REVIEW: James Reams — “Like a Flowing River: A Bluegrass Passage” (DVD)
In the new documentary Like a Flowing River: A Bluegrass Passage, you don’t necessarily have to come into the film having been a lifelong fan of James Reams and the Barnstormers to walk away with a newfound love of the bluegrass music the iconic player has been producing in the past 25 years, but for those who are, it’s a landmark release without dispute. Like a Flowing River: A Bluegrass Passage is a documentary about the life and times of Reams more than it is the Barnstormers or any of the specific records or collaborations he’s engaged in since first finding some fame back in the early 1990s, but if you’re a serious ‘grass fan, you’ll see that it wasn’t made strictly to honor the career of one man alone.
There’s something about bluegrass music that always makes whatever environment it’s being played in feel like a party, and at times this can be said of Like a Flowing River. Reams is a good storyteller, and rather than trotting out predictable tales of turbulent times in the studio exclusively, he gets very personal very quickly in this film, cutting into his romantic life and professional experiences with the same degree of sharpness he would an acoustic harmony. It takes precision to deliver this kind of a confession without sounding a little bruising in the grander scheme of things, but you would never think as much if you were going off of what Reams presents us with in this release.
If you’re in the market for a music documentary, one of the most important elements of the film you are likely to be curious about is also the most obvious — the soundtrack — and I can assure readers that what they’re getting into with Like a Flowing River: A Bluegrass Passage is as endearing a product as any album the James Reams moniker has been emblazoned across. As he talks about battling back from vocal cord paralysis (a horrific result of the first in what would be two rounds of next surgeries), it’s obvious how big an effect the same LPs he grew up listening to had in fostering new creativity and, furthermore, a second wind his professional life.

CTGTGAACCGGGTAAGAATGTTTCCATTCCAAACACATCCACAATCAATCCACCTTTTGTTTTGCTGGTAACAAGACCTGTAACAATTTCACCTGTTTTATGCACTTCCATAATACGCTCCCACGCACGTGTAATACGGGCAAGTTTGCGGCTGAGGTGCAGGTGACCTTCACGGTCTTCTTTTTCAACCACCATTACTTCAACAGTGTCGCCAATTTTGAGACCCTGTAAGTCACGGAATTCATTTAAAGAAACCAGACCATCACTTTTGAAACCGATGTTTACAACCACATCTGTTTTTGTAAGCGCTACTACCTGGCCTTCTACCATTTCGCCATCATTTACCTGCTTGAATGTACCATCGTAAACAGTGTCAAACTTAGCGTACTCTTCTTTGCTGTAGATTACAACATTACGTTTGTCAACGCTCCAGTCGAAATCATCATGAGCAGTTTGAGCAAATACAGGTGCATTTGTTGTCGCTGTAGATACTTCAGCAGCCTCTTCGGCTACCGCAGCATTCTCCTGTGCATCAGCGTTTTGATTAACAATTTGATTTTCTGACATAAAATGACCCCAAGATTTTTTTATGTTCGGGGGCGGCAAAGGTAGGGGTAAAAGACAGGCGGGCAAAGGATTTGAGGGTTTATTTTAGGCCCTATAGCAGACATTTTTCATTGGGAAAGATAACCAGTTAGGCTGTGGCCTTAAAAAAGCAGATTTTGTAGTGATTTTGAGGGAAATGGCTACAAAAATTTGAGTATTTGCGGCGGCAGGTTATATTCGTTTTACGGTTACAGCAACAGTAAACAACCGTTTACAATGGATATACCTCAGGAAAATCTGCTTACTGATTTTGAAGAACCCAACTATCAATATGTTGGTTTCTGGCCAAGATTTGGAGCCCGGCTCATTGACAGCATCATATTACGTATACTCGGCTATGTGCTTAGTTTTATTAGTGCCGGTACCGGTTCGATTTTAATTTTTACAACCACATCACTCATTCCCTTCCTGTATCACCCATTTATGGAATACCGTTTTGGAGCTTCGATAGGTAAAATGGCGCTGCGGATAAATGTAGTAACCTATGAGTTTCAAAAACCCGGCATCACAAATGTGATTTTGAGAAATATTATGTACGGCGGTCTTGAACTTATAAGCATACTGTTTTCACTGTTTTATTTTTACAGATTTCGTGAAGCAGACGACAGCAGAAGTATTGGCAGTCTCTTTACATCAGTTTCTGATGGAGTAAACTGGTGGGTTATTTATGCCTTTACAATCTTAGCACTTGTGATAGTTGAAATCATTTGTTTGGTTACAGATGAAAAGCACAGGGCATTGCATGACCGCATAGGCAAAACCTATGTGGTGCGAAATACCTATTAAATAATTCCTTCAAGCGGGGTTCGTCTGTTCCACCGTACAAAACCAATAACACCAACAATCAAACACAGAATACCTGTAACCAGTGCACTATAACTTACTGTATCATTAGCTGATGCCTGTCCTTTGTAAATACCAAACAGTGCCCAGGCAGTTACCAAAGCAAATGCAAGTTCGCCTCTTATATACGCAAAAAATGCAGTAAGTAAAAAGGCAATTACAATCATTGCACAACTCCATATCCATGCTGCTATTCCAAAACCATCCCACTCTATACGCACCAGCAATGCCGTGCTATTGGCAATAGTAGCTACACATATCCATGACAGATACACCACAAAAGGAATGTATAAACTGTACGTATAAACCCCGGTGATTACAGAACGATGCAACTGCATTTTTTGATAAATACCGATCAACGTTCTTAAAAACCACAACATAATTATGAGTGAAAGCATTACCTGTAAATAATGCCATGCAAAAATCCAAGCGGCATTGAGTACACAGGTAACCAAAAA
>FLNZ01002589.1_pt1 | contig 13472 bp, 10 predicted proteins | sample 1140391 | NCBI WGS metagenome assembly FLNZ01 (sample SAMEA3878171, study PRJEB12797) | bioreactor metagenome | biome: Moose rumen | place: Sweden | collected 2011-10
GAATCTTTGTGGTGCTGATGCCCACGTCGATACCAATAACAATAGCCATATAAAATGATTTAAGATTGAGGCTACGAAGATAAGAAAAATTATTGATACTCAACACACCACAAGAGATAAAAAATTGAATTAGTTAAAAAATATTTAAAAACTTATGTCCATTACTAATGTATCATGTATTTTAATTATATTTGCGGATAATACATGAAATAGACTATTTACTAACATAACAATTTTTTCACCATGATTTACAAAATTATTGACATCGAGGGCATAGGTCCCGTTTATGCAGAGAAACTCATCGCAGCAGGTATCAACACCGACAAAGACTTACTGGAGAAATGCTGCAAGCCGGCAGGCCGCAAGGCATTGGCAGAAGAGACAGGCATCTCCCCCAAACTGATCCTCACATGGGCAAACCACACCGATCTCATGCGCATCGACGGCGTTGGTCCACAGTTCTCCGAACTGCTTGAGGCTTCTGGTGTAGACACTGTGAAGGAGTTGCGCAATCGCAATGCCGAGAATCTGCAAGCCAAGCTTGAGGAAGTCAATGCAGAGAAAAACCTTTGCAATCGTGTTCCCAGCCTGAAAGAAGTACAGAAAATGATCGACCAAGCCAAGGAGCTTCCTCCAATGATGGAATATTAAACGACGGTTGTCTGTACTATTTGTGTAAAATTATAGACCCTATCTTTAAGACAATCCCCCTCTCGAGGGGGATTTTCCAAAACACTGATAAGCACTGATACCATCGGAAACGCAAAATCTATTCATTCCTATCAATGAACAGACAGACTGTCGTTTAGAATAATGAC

While I still feel like I need to see James Reams play in concert for myself to completely feel the depth of his artistry for myself, seeing the story of his life on screen in Like a Flowing River: A Bluegrass Passage is absolutely something that I think his fans and those of the traditional bluegrass mode should go out of their way to do this November. Reams is a very charming fellow, and if there’s something to be learned about his legacy from the recounting of the events that made his work what it is today, it is that the downhome roots music that inspired his start is essentially what he continues to record in 2020. Bluegrass doesn’t come in waves but is an everlasting aesthetical movement carried on from one generation to the next, and in Like a Flowing River, Reams acknowledges this is to be his own gospel truth.